Pictures: A look at Zimbabwe’s big five

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Zimbabwe with its diverse landscape is home to some of Africa‘s largest game reserves but reports say several species such as impala, warthog, kudu and wildebeest are at risk from rampant poaching by people struggling with hunger and rising poverty and from cross-border trophy hunters.

Zimbabwe’s state National Parks and Wildlife Authority says most Zimbabwe animals in the larger game reserves have not been affected by massive poaching and remain safe.

With wildlife officials saying the country’s elephant population soaring to more that 100 000 – twice as much as the 45 000 it can sustain.

From our own personal experience into Zimbabwe’s National Parks, there is still abundant game, and evidence of wholesale slaughter is just not apparent.

However poaching does exist of that there is no doubt, but as long as efforts from certain individuals and organisations like the Victoria Falls Anti Poaching Unit (VFAPU) stay intact, our heritage can be saved. We applaud them for all that they do to save our Zimbabwe animals.

On a safari in Zimbabwe it would not be over expectant to see all of the “Big Five” although the elusive Leopard may prove to be difficult.

Introducing the “Big Five” of Zimbabwe Animals

The phrase Big Five game was coined by big game hunters to the five most difficult animals in Africa to hunt on foot. The term is still used in most tourist and wildlife guides that discuss African wildlife safaris.

The collection consists of the Lion, the African Elephant, the Cape buffalo, the Leopard and the Rhinoceros.

Zimbabwe’s lion
Lion – (family Felidae) – Panthera Leo
Prides consist of a group of four to twelve related females and one to six males, unrelated to the females.
The lion will hunt collectively and individually: one animal sets up the charge and drives the prey toward other members of the pride, which then pull of the ambush. Most hunting is done by the females.
Their favoured prey is wildebeest, buffalo, giraffe, zebra, porcupines and warthogs.
The habitat of a lion is woodland and open savanna.
Zimbabwe’s Rhino
Rhinoceros – (family rhinocerotidae) – White – Ceratotheriumsimum, and Black – Dicerosbicornis
A rhino stands up to 1,8m at the shoulder and weighs up to 2 tons the grey-coloured white rhino is the second-largest land animal after the elephant.
The white rhino is distinguished from the black by its square upper lip, pronounced nuchal hump, heavier build and longer and narrower head.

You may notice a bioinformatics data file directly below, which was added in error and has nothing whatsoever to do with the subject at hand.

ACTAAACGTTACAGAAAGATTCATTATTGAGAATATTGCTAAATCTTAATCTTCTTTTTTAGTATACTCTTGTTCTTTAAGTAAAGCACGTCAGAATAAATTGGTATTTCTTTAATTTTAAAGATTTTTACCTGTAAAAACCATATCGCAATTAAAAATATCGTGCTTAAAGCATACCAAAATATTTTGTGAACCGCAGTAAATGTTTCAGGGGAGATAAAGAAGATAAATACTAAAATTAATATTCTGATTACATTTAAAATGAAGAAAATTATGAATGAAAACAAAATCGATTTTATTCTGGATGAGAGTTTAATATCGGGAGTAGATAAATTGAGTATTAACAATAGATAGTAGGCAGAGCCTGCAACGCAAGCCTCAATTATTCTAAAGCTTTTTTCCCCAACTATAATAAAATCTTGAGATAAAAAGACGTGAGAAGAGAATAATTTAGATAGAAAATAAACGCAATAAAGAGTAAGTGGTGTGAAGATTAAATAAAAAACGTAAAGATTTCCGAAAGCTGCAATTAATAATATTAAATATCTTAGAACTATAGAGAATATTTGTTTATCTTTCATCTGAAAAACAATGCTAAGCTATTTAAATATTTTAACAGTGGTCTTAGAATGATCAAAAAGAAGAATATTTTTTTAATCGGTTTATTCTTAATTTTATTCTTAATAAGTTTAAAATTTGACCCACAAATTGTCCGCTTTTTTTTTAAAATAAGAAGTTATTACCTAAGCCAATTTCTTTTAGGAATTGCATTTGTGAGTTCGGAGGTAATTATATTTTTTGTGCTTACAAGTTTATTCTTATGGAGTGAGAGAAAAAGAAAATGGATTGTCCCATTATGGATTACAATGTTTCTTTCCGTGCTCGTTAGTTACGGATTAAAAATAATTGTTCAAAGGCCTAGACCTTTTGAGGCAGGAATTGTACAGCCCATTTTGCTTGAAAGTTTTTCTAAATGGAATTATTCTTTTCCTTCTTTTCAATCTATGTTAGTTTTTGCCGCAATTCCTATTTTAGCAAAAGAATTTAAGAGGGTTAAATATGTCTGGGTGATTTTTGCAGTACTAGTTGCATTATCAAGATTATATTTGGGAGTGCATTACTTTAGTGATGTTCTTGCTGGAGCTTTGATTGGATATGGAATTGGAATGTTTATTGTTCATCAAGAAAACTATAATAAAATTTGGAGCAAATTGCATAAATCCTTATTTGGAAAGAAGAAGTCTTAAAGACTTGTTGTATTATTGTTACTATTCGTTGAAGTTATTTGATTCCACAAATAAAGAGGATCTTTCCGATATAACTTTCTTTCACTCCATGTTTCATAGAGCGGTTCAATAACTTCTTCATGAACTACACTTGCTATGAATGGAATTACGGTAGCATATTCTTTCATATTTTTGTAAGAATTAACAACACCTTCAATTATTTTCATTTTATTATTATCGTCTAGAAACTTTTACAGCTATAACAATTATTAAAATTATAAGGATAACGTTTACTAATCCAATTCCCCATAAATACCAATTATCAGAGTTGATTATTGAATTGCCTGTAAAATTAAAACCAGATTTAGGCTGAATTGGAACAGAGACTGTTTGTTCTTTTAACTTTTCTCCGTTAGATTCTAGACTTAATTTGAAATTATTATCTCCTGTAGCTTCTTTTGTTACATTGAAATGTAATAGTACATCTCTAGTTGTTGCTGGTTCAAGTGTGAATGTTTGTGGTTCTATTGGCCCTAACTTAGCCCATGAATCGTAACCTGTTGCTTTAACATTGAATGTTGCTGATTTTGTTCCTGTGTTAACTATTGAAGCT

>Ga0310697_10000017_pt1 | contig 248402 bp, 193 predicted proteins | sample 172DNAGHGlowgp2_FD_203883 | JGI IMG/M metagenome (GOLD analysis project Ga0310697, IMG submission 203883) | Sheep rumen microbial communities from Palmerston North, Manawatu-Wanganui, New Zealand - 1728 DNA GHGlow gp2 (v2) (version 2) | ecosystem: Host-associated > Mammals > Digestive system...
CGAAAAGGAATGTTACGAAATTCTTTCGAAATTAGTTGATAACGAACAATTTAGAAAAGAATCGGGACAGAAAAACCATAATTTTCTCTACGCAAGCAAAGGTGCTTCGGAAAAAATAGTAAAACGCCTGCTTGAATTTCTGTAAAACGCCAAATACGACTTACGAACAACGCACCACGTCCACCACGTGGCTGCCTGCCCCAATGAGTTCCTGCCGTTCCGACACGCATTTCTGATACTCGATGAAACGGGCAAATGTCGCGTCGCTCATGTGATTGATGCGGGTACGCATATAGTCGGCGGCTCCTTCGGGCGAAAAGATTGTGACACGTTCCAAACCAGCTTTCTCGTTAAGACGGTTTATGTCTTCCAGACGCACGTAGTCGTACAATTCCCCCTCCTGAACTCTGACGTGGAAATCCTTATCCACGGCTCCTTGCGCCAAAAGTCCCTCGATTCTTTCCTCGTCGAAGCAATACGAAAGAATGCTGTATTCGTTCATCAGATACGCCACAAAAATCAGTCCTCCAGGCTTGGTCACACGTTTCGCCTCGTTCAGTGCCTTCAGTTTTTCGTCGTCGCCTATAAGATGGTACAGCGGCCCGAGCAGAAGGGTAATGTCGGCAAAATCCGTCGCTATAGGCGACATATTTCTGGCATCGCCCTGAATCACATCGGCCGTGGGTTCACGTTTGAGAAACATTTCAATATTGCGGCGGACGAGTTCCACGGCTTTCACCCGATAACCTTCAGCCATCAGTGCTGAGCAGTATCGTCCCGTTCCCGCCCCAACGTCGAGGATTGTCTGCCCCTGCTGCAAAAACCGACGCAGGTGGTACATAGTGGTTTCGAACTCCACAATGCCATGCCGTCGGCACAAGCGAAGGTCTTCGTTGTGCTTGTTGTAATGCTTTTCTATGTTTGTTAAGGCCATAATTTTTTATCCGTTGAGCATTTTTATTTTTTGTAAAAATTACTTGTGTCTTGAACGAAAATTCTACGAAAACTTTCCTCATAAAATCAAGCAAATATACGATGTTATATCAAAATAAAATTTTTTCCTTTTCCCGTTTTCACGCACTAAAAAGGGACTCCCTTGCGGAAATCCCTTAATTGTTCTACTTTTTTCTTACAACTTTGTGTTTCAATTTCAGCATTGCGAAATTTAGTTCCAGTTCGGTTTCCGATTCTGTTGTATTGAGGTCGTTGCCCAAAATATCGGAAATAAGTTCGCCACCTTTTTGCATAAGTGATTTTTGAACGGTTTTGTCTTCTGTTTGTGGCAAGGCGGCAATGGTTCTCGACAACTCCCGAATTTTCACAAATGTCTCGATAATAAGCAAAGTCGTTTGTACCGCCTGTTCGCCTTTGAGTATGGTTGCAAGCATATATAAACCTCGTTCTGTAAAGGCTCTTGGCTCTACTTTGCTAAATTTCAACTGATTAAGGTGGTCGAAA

The white rhino is a grazer and prefers fairly flat terrain with areas of short grass adjacent to dense bush. It drinks and wallows regularly and is usually found close to water.
The black rhinoceros is a browser usually found in savanna woodlands and scrub, forests, riverine woodlands and dense bush, within about 15kms of water. It is generally solitary.
Rhinos are classified under Appendix One of the International Convention on Trade in Endangered Species.
Zimbabwe’s leopard
Leopard – (family felidae) – Panthera Pardus
The leopard is pale yellow-gold with dark spots, those on flanks arranged in rosettes. Their legs are strongly built and they have a long tail. Leopards are mainly nocturnal, especially in areas of human development. They are solitary and very territorial. They rest in trees, thick cover or caves. Their prey impala, bushbuck, reedbuck, monkeys, is stalked and rushed from short range and killed by bites to the back or neck, skull or throat. They will then often hoist the carcass into a tree and feed over several days.
A cornered or wounded leopard is one of the most dangerous of all African mammals and will launch a fierce attack which may prove fatal.
The leopard is common, though elusive, throughout much of Zimbabwe, and can be found in most major National Parks but the best-known leopard population, is in the Matobo Hills.
Zimbabwe’s elephants
Elephant – (order Proboscidea) – Loxodonta Africana
The African elephant is the world’s largest living land mammal. Its nose and upper lip elongated into a trunk. Both males and females usually have a pair of tusks growing down and forwards from their upper lip. Their ears are very large. Elephants are almost hairless with rough grey skin, often coloured by dust or mud. They can stand approximately 3,2mhigh and weigh up to 5 metric tons.  they have poor eyesight and hearing but a very keen sense of smell.
Elephants can survive in a wide variety of habitats, their main requirements being a plentiful supply of fodder and access to unpolluted water. They are exclusively herbivorous, requiring up to 300kg of fodder daily.  They may eat more grass in years of good rainfall and are especially partial to the ripe fruits of the vegetable ivory palm, the wild almond and the marula.
Zimbabwe’s buffalo
Buffalo – (family Bovidae) – Syncerus caffer
The buffalo has curved horns on both sexes that rise from heavy bosses, spread out and downwards, then curve up and inwards.  They are brownish-grey, darkening with age. Males are heavier (up to 800kg) than females. The cows are known to be extremely aggressive when threatened or wounded. Some herds of buffalo can go up to thousands – and you will find both females and males in a herd together.
Buffalos are almost exclusively grazers and will graze on most grass species. The herds split up into smaller units and disperse over wide areas during the rainy season and regroup after the end of the rains near permanent water supplies.

Leopard – (family felidae) – Panthera Pardus
Zimbabwe’s big five
Our trip to Hwange National Park recently left us with stunning memories of huge herds of elephants, a group of six cheetahs, lion sighting, two wild dog, herds of sable, impala  and my personal favourite the graceful giraffe  We saw NO signs what so ever of poaching in the  Hwange National Park.”

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